The weather largely ignores the arrival of summer on the exposed hillsides of this part of North Cornwall. There will be few days that the wind does not make its presence felt - all the more reason for building high and lying low.
Quite how such a massive structure had escaped my attention for so long is a mystery in itself. Today, Warbstow Bury is a somewhat degraded Iron Age hill fort, off the beaten track, overlooking sparsely inhabited farmland. In years gone by, its great size and prominent location, looking out over Lundy Island and into the Bristol Channel beyond, must have made it as important a settlement as any in the South West.
A guest appearance by Alan Neal was a bonus for the dozen TDs who found their way to this now little-visited site. We climbed up from the modest car park, through the remaining ramparts and into a plateau of comparative calm, which was once home to a substantial population. We traced the outlines of a number of huts, located a couple of wells and had a debate about if, and how many, burials had been made in the central elongated mound - now known as the Giant's Grave.
There was general agreement that this mound pre-dates the enclosing grass-covered walls by a considerable period. The mound itself appears to mark a crossing point of both water and energy - classic circumstantial evidence for a sacred site. The sides of the construction delineate (or are described by) earth energy lines. However, the only leys present are tangential to the structure of the bury and avoid the central 'grave'.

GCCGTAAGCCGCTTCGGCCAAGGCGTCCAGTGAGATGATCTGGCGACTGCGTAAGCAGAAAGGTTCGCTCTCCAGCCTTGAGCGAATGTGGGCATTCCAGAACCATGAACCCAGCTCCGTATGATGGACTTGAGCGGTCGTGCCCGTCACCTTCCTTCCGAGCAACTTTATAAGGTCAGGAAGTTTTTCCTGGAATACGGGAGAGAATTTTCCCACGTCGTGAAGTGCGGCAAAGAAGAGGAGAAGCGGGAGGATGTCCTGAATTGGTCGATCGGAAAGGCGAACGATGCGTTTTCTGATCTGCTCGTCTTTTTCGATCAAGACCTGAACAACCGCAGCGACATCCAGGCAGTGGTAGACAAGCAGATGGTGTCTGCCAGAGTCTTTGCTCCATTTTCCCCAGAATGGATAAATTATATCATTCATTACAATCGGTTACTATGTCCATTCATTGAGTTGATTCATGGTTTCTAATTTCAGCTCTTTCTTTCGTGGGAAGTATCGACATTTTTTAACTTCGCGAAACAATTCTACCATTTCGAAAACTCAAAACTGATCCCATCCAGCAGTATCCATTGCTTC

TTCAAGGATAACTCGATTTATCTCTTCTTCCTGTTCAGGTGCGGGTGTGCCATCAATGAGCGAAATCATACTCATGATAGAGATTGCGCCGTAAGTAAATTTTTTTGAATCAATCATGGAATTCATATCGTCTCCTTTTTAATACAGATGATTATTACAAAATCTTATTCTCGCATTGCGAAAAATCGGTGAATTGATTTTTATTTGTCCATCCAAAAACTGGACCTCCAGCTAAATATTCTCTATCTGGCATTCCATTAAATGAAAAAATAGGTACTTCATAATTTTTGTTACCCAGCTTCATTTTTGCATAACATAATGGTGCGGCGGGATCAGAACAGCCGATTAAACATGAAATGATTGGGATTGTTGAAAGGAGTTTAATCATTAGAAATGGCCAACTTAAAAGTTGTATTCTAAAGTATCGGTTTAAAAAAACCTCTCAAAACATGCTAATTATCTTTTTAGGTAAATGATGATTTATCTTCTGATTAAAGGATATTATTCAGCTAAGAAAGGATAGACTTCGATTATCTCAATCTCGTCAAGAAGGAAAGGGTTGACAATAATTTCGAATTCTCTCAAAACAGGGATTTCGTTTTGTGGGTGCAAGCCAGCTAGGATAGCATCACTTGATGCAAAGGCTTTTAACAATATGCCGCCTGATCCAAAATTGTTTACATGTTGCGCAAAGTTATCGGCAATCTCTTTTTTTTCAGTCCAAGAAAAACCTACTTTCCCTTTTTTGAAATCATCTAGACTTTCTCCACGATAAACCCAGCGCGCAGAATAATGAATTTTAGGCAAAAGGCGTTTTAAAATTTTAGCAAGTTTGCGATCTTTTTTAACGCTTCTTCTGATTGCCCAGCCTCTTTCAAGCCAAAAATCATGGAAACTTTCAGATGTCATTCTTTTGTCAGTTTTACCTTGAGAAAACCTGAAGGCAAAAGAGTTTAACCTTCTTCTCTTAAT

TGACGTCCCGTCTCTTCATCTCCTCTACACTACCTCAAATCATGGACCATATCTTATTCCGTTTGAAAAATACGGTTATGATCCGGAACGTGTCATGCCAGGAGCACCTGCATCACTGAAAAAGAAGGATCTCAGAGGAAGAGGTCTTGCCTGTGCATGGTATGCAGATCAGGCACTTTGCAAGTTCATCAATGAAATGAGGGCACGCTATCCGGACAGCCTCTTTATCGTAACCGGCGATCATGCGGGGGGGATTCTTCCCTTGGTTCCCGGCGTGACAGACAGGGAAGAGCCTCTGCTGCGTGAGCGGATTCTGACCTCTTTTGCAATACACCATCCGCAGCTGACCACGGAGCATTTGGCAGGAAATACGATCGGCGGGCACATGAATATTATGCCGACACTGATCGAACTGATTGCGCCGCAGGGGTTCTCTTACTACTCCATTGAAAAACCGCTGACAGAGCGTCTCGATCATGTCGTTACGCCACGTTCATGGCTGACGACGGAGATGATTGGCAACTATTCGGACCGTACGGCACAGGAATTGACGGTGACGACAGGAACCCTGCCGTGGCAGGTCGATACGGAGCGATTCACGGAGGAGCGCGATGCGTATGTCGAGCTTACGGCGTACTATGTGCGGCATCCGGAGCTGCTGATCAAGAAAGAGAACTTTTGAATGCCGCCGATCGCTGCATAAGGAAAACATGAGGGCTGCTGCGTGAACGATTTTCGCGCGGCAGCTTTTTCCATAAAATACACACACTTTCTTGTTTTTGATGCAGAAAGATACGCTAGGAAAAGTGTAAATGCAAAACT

Alongside what would have been the main gate was another similar potential sacred site - smaller, and now hardly visible at all, but defining the crossing points of both earth and water energy just as clearly. Was this a shrine at the entrance, or was the entrance at the specified spot? Trackways leading to the location added to the intrigue.
While there was a generally militaristic feel about the bury, this may have been due to the presence of the earthworks. There seemed little evidence of active warfare - and little remanence of its former inhabitants. Perhaps the relentless westerly winds really have swept away the traces of those who lived in this place for several centuries.
This is a site that deserves to be better known. The people who built it used it over a long period and, no doubt, more of the traces of their activities lie dormant, awaiting re-discovery.
Another superb TD site - albeit a two-jumper one. Many thanks to Alan for leading the group - and to Annie for providing the handouts.